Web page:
Terror, Excitement — It Goes with the Territory

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A couple of weeks ago, the Wall Street Journal published a short interview dating back to 2011 with convicted Communist agent Morton Sobell, now 101 years old. As a member of the Rosenberg spy ring in the 1940s, Sobell passed US ballistic missile secrets to the  USSR — secrets, the paper reminds readers fleetingly, that were “used against America in both Korea and Vietnam.”

Just to de-antisepticize things, “America” translates into grandfathers, fathers, husbands, brothers and sons who were sent to fight communists on the brutal battlefields of Asia in the 1950s and 1960s, after other communists had “occupied” our own government in the 1930s — the early Deep State — and managed to help Stalin seize massive territories in Europe and Asia in the 1940s. Unbelievably, we still believe that the free world, and not just another totalitarian death machine (USSR), really won World War II. Continue reading

Putin’s KGB/FSB Converging with New IMF Banking FSB

The veterans of Russia’s KGB/FSB were chuckling to themselves, no doubt, as Russian President Vladimir Putin (right) announced his pleasure at Russia’s assumption of the presidency of the Group of Twenty (G20)* nations for 2013. Putin’s “strategic agenda proposed by Russia for the G20 in 2013” is loaded with favorable references to the FSB. The FSB acronym in Putin’s “strategic agenda” is not a reference to the dreaded Russian secret police (successor to the Soviet KGB and its earlier incarnations as the NKVD and the Cheka), however; it is a reference to the Financial Stability Board, a new institution created by the G20 leaders in 2009, ostensibly to deal with the economic crisis.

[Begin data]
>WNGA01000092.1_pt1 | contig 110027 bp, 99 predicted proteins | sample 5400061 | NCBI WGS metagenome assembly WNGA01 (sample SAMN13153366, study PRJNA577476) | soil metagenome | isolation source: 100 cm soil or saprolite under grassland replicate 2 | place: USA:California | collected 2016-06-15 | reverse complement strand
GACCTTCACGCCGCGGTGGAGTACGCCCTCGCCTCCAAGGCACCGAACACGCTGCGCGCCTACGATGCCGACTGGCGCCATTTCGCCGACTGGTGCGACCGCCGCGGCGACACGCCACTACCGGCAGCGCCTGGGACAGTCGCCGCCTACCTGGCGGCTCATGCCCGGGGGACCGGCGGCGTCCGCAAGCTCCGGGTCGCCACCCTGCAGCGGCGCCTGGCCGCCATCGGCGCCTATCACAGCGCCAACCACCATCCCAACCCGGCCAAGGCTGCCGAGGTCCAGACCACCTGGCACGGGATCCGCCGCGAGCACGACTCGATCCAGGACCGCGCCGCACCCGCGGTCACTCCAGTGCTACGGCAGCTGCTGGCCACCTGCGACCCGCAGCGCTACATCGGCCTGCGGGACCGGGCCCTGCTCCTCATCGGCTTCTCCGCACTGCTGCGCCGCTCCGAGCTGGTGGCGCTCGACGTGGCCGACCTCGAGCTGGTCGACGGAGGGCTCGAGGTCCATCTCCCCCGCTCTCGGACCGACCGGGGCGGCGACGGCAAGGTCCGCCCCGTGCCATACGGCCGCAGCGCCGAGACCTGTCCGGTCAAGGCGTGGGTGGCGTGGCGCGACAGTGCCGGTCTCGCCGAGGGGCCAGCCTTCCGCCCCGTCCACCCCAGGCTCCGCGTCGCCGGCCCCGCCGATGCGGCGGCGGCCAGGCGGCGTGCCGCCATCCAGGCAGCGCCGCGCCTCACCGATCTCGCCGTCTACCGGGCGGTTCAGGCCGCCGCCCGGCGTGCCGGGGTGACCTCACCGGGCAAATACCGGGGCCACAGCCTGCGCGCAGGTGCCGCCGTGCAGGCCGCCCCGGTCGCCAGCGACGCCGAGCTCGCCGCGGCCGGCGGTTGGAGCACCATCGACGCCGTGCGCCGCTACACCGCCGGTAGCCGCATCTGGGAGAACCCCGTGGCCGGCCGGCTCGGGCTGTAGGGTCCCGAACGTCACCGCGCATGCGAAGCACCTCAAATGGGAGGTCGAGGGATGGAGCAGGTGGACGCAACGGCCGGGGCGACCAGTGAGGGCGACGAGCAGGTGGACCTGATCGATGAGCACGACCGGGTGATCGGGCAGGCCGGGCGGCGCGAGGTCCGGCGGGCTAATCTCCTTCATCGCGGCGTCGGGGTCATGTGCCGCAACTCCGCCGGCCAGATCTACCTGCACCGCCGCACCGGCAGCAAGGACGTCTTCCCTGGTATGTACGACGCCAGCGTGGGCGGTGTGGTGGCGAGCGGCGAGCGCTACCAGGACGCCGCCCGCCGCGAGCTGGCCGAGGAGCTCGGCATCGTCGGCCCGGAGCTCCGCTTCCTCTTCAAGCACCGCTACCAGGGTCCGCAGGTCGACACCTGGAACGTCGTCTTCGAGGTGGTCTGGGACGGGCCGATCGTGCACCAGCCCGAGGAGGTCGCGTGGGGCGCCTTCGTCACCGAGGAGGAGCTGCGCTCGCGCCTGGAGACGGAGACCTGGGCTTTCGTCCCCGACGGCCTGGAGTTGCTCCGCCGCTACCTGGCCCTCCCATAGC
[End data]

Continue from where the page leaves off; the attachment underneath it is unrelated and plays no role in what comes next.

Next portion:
Nevertheless, the “coincidence” of choosing a name for this new, secretive global financial police with the same acronym as the Putin’s feared agency is oddly apropos. The G20’s FSB is a shadowy financial power that is headquartered inside another even more secretive, shadowy global financial powerbase, the Bank for International Settlements (BIS) in Basel, Switzerland.Despite repeated appeals to accountability and transparency in the FSB Charter, the FSB — like the BIS and the Central Banks whose heads compose the Plenary that governs the FSB — operates in murky opaqueness, outside the controls of the U.S. Congress, national parliaments, or any constitutional constraints. Continue reading